Swarth never intended to use time-sharing as a permanent alternative to owning a computer. "Our initial plan," he says, "was to time-share for a season and find out all the problems of converting from manual systems. We also saw it as a good opportunity for a small, growing company to get into many good software programs on a rental basis and see how they might need to be tailored."

But when Nathan Road switches from time-sharing to ownership, it will buy from R&S its software and a Point 4 minicomputer identical to the one it has been using on a time-sharing basis. One of the data lines linking the two companies will also be left in place, so R&S can continue to provide maintenance support, troubleshooting the Nathan Road system by means of a terminal.

This kind of arrangement is becoming increasingly common, with many service bureaus beginning to function as original equipment manufacturers. They will purchase hardware and package it along with their own software for sale to clients as a complete -- or turnkey -- system.

Swarth did not find time-sharing more cost-effective than ownership; rather he saw the bureau's service as a useful intermediate step. But some companies -- even with their number dwindling as microcomputers become more powerful and affordable -- see time-sharing as the most economical way to get a job done. Most users who find a dollar advantage in time-sharing are, like Kelly Goff, batch customers who have routine tasks to perform that require more memory capacity or data processing expertise than they would care to purchase or manage.

Goff, owner and president of Kelgo International Ltd., a consumer electronics wholesale operation based in Atlanta, turned to a local service bureau after two separate attempts at leasing minicomputers. Neither of the leased machines gave him enough memory to maintain and classify the lists of customers and prospects that form the basis for Kelgo's monthly, 6,000-piece direct mailings. "They just weren't fast enough or efficient enough," says Goff, who now pays the bureau from $1,000 to $1,200 a year for processing, labels, and a detailed breakdown that shows whom he is reaching, by account number, zip code, and purchase history.

"They have software that we couldn't possibly afford, software that allows us to milk our data in a multitude of ways," Goff says. "And besides, with the service company there are no hidden expenses and no headaches. I just wish I could run the rest of my business that way."

Goff does, in fact, run one other part of the Kelgo operation on a batch basis. The bureau also handles the company's monthly 15-person payroll at $21 a run, less than a third of what Goff estimates it would cost him to do it himself.

In weighing time-sharing against purchase, consultant Walter Ulrich warns that it is still a mistake to discount either the price or the headaches of computer ownership, although both have abated considerably. "One of the miscalculations that people make is in thinking that, if they invest $25,000 in a computer, their expenses and their problems will be over. Too frequently it turns out that all they ever get out of the system is frustration, aggravation, and a half-million-dollar headache." Buying a Material Requirements Planning System based on the best techniques available may, for example, be ill-advised, unless your inventory management conforms to the same exacting standards. If it doesn't, you may spend a lot of time and money changing your business procedures to conform to system requirements.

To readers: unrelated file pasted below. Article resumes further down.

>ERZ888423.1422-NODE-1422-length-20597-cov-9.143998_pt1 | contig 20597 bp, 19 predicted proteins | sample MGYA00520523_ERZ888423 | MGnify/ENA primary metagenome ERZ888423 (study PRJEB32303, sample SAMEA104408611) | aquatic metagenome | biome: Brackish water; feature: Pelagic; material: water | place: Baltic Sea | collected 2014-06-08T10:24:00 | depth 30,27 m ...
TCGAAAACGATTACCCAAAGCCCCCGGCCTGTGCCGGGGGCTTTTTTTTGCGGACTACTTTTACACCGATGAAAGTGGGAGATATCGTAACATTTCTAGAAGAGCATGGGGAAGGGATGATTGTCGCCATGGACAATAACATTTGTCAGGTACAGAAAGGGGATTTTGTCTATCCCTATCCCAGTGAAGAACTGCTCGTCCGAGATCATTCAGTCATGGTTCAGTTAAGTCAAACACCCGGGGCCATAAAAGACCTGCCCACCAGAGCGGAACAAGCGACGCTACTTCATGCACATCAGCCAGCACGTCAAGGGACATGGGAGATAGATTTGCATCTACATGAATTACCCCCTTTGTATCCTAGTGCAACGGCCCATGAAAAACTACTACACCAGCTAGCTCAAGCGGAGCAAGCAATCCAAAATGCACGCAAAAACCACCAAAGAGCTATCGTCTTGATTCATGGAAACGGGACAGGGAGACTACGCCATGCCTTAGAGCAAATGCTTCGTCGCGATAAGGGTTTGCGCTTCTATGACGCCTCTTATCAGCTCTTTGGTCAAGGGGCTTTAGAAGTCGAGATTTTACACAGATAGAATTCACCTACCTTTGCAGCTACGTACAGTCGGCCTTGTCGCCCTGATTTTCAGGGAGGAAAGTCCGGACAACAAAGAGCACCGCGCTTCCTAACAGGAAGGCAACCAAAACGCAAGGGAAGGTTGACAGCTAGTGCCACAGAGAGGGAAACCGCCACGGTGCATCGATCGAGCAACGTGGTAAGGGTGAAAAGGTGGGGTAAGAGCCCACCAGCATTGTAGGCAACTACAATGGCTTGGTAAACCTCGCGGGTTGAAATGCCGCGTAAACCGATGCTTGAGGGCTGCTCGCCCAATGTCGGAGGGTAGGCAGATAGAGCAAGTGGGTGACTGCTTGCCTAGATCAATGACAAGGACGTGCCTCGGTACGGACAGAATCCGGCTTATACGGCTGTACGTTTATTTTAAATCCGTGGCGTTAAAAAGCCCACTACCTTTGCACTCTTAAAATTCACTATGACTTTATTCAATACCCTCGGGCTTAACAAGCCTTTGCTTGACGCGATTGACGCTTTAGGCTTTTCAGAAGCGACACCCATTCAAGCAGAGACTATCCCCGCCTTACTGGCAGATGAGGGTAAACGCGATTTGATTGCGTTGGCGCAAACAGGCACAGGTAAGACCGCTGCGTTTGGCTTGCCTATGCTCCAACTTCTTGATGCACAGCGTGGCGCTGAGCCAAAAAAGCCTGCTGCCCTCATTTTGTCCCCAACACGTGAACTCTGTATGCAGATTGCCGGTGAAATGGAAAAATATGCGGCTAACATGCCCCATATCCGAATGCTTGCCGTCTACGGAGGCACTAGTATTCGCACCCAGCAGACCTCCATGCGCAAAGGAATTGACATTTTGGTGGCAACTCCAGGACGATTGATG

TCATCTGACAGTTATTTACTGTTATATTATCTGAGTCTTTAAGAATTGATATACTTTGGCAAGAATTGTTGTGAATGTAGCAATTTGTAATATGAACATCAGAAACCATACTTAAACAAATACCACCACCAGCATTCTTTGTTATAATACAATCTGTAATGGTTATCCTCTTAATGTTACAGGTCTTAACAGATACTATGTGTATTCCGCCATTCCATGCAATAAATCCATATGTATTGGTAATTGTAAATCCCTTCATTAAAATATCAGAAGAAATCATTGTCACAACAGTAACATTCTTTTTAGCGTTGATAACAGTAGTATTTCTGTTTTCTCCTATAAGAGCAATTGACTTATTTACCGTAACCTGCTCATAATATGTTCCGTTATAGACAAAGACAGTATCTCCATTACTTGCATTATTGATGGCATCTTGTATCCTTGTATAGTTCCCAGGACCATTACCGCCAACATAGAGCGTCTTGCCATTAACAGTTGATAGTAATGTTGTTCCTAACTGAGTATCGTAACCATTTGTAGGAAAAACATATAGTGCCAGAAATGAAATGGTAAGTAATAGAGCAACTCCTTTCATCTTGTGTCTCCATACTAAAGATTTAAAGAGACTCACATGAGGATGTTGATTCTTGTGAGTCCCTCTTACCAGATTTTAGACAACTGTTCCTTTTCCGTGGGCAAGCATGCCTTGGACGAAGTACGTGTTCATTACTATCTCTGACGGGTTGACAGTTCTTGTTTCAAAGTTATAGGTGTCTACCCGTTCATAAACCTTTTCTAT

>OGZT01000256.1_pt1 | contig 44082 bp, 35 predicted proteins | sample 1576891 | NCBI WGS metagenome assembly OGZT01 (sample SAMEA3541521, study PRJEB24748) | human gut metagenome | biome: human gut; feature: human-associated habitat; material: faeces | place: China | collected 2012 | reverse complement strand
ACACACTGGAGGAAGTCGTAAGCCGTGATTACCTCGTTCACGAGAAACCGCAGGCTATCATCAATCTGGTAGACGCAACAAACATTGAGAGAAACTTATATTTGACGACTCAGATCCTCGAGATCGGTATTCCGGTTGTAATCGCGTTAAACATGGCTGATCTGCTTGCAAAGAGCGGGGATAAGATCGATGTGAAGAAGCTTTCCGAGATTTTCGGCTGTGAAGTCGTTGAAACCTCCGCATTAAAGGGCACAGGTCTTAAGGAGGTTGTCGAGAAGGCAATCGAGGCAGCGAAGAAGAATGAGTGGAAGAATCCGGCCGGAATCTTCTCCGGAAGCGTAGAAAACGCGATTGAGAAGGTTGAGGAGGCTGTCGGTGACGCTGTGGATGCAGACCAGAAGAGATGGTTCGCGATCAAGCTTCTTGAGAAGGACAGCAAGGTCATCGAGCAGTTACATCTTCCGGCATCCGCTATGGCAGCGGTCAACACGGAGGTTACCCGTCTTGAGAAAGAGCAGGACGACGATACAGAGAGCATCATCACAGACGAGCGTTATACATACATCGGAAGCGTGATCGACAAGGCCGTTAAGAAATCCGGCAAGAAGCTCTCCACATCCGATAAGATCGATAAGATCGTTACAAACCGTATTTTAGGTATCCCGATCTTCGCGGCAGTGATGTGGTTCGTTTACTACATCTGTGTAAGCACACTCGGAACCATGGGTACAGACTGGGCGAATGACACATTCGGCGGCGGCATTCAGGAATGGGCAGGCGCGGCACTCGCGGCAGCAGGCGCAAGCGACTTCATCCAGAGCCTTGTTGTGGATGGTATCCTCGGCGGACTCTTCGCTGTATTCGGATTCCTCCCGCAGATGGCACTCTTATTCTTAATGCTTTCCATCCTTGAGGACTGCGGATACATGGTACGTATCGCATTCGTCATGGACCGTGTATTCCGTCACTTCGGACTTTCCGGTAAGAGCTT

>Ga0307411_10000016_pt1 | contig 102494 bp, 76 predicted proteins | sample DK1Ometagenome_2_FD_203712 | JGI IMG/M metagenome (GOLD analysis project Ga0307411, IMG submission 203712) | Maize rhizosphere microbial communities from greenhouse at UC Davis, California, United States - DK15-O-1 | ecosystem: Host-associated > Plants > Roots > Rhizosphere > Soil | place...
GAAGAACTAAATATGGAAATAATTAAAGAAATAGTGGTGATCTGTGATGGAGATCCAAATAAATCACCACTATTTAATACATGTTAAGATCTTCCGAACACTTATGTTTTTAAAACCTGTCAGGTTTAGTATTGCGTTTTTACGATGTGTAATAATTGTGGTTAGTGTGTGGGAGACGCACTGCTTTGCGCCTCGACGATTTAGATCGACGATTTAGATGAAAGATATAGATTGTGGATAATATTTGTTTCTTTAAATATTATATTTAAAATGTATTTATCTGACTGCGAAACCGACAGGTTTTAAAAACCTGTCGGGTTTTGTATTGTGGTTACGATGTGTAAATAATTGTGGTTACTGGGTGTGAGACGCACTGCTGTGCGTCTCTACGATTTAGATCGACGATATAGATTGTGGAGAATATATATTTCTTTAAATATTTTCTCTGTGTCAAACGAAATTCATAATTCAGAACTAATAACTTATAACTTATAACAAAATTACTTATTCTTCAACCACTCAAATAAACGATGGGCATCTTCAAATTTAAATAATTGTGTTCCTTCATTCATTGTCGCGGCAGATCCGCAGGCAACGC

Robert Underwood, controller of the Hoosier State Bank, in Hammond, Ind. says that his institution, an average-size community bank with assets of $130 million, was fleeing another kind of headache in 1976, when it decided to give up its in-house computer system and hand over its processing chores to a batch service bureau. His problem with ownership, he says, was personnel. Not only did the bank's data processing staffers turn over frequently, they were often openly antagonistic in their dealings with other bank employees. "We couldn't find people who knew the banking business," says Underwood, "and the ones we did hire weren't interested in hearing the bank's side when issues arose."

Underwood is now considering another try at ownership. But this time he is putting only some of his operations on his own equipment. He recently purchased a Radio Shack microcomputer and off-the-shelf VisiCalc software, modified to process the records of discrepancies of individual tellers. The price for the entire system, including software modification, was about $7,000, cheaper, in the long run, says Underwood, than any quote he received through a service bureau. But high-volume tasks, such as keeping track of customer checking accounts, savings accounts, and certificates of deposits, would require a more extensive investment and another try at managing a data processing staff. So for these jobs, Hoosier will continue to use its local service bureau.

Mixing time-sharing with in-house systems may, in fact, be the wave of the future. At Prism, a $20 million subscription television service in Philadelphia, payroll, accounts payable, general ledger, and generation of various financial statements are handled on a batch basis by one service bureau. Film inventory management -- a complex process requiring the tracking of myriad details for each film-takes place on terminals that are on-line to another bureau. And the company's vice-president for finance and administration, Donald Heller, has just ordered a microcomputer so he can construct his own financial models. "There are a lot of technologies out there," says Heller, "and you have to look at what each on can do for you."

Last updated: Dec 1, 1982